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In this age of increasing student mobility, more and more higher education institutions on both sides of the Atlantic are beginning to pay special attention to the youngest participants on the worldwide academic stage: first-year students. Why? High impact learning experiences early on can contribute to long-term student success. Institutions are increasingly required to report performance metrics such as student retention, time-to-degree and graduate employability, so it’s no wonder that interventions like pre-first-year education abroad are becoming more attractive.
Does your university have a comprehensive overview of the mobility activities of staff and students, and of how these activities interrelate? With student and staff mobility increasing in importance, it is becoming imperative that those involved in strategic planning have a greater awareness of the mobility at their institutions. Yet strategic reflections on the many different types and aims of short- and long-term mobility are far from universal. Few institutions are equipped to respond to the growing conviction that mobility should be measured and evaluated.
Have you recently started working in a managing position in an international office? Then you are undoubtedly faced with many challenges and issues: interesting ones and annoying ones. You will of course be competent enough to cope with the majority of these challenges yourself. However, there is always one issue that keeps on returning on your desk, that continues to chase you during the day or perhaps haunt you during the night. It could be related to strategy, organisation models, managing people, finance, time management, communication etc, perhaps even one of the following:
As international student mobility keeps growing all over the world, recruitment activities are changing. Meeting prospective students face-to-face at events and fairs, though still important, is starting to give way in importance to online marketing and social media. The international higher education marketing world is abuzz with training and best practices in online marketing, social media, QR codes, mobile apps, and more.
Higher education institutions in continental Europe have been trying to define the role of alumni relations in their advancement strategies. While many institutions have incorporated alumni relations into their operational activities, these programmes have not undergone the same phases of development that their counterparts in North America or the UK have. What roles do cultural and institutional contexts play in shaping alumni relations strategies? What are the challenges facing alumni relations offices today?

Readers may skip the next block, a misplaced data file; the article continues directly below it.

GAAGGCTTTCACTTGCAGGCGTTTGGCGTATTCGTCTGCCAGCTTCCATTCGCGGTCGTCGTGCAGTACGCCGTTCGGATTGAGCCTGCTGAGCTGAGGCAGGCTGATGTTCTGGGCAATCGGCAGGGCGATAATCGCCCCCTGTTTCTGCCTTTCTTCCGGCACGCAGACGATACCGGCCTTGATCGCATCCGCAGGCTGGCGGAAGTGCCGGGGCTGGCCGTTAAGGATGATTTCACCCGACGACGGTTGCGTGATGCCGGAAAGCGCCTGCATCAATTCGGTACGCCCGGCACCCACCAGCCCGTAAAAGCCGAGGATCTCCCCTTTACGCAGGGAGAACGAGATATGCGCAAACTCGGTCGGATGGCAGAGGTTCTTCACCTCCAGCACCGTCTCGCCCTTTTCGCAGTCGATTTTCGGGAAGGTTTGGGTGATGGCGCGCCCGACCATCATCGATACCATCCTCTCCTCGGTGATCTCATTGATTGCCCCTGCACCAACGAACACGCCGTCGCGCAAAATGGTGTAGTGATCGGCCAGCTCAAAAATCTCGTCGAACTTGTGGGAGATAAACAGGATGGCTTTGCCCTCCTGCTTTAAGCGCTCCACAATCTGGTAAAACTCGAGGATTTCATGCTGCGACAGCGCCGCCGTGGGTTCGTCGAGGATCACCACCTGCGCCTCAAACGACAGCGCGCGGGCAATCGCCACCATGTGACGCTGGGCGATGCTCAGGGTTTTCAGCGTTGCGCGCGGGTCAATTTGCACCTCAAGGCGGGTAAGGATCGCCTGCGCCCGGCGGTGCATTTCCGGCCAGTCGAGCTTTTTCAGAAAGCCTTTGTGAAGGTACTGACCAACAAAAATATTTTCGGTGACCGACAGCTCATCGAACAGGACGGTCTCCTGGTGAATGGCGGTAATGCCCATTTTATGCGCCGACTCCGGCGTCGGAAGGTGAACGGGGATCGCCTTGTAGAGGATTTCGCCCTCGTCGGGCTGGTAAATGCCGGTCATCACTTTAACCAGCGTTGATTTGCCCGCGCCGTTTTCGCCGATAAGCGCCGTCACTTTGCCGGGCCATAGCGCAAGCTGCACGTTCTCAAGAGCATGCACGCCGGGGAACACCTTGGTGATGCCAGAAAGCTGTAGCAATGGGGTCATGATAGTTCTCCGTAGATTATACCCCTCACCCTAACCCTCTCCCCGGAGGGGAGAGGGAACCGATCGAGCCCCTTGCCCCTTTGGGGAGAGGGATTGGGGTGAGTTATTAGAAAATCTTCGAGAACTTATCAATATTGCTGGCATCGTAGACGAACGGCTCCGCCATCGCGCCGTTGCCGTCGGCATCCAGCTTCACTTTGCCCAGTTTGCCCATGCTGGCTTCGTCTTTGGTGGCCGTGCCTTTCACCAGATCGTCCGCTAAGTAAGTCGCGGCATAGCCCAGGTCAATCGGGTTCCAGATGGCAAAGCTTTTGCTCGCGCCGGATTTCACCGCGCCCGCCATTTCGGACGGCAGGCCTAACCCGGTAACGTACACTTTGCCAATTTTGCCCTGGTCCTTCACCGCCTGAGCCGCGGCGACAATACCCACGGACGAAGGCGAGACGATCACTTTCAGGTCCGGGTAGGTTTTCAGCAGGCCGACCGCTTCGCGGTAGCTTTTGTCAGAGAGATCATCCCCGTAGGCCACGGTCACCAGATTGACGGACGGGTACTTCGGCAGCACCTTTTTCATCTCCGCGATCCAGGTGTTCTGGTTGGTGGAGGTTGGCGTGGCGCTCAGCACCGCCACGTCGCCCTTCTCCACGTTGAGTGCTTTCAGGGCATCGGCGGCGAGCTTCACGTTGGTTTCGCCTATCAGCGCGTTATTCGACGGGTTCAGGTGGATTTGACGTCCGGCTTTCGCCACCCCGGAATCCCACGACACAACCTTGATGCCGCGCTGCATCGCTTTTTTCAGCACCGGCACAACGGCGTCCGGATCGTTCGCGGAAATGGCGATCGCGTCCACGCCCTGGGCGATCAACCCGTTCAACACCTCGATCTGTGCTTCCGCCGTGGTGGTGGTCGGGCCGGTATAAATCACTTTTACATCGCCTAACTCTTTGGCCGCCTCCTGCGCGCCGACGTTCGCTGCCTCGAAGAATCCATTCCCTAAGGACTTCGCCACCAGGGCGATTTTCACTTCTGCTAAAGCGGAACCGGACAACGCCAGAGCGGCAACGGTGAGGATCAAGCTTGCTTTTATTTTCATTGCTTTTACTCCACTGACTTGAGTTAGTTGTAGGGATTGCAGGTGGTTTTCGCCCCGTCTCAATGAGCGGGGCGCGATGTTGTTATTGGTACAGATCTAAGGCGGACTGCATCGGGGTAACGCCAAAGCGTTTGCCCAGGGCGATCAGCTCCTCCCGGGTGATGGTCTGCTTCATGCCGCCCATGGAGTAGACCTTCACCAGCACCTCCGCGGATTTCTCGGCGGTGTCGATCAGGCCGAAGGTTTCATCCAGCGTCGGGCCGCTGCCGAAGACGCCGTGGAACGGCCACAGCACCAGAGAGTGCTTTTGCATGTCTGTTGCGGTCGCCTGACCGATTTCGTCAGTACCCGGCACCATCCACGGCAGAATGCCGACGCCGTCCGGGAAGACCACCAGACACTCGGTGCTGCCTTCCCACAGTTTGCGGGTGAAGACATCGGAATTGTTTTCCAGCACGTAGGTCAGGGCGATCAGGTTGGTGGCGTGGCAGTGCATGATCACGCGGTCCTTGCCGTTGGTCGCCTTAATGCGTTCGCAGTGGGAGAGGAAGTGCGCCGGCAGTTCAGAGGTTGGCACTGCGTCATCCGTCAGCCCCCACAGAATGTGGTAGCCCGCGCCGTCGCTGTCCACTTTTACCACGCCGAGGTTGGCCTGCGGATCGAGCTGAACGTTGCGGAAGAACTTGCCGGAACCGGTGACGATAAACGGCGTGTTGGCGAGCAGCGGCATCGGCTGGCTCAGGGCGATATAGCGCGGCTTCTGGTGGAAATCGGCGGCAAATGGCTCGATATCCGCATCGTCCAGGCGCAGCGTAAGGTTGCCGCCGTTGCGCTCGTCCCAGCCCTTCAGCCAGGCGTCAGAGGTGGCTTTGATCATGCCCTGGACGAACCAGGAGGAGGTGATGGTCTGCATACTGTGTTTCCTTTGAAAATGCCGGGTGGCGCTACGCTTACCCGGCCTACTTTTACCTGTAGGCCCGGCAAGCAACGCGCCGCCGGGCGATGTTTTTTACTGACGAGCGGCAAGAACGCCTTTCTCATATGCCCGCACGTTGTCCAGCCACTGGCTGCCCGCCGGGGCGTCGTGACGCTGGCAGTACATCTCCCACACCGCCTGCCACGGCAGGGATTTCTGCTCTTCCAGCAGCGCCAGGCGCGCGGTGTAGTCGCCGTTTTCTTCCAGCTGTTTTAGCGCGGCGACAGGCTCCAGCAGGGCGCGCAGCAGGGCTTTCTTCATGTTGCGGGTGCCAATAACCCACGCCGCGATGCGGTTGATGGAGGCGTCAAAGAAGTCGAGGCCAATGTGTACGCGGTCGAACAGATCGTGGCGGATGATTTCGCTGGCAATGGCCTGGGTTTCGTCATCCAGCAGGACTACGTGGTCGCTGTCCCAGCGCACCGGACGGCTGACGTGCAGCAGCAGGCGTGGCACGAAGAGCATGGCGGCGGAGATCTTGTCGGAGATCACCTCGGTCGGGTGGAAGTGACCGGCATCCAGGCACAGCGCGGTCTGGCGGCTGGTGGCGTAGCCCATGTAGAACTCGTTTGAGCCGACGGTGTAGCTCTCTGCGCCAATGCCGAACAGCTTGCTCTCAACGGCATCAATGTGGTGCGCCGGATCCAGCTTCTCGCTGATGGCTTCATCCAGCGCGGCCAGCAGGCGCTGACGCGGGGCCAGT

The 24th Annual EAIE conference has come to an end. The theme 'Rethinking education, reshaping economies' ran through it all. For me a few things really stood out. Our keynote speaker at the Opening Plenary, Professor Sugata Mitra really challenged the concept of education and had all of us rethink education. Are we really doing it right? Are we being too protective of our old structures? The time when the teacher was the holder of supreme knowledge is over - knowledge is now accessible to all in a very different way - the teacher needs to be the mentor guiding the students, directing them to knowledge, with critical thinking, always questioning the facts.
A brand new charter advocating international students’ rights has been adopted at the 24th Annual EAIE Conference.
The International Student Mobility Charter was developed in response to the significant increase in the number of students moving abroad to study and their ensuing need for improved rights and welfare.
The landscape of international higher education is constantly changing. Our task – as scholars of international education, as well as practitioners who need to understand international education – is to identify the most important and decisive paths to take. What are the trend lines in international education that will shape everything else?
Social media isn’t rocket science, you just have to be smart about it. It’s all about listening. Listening to your audience – in our case: students. It’s with this part where I still see many companies and organisations struggling. When I am asked to evaluate a web page, 9 times out of 10, this is the problem. The reason your web page or Twitter account is not effective, is because you’re not hearing about what your audience wants. You are only thinking about what you want to tell them.
Increased competition in the global higher education sector requires you to respond with adequate strategies for your institution and to evaluate and demonstrate your performance. One of the best ways to do this is to use collaborative benchmarking with peer universities. By reviewing your strengths and weaknesses and comparing the performance of your institution with other institutions you can learn how to improve enormously.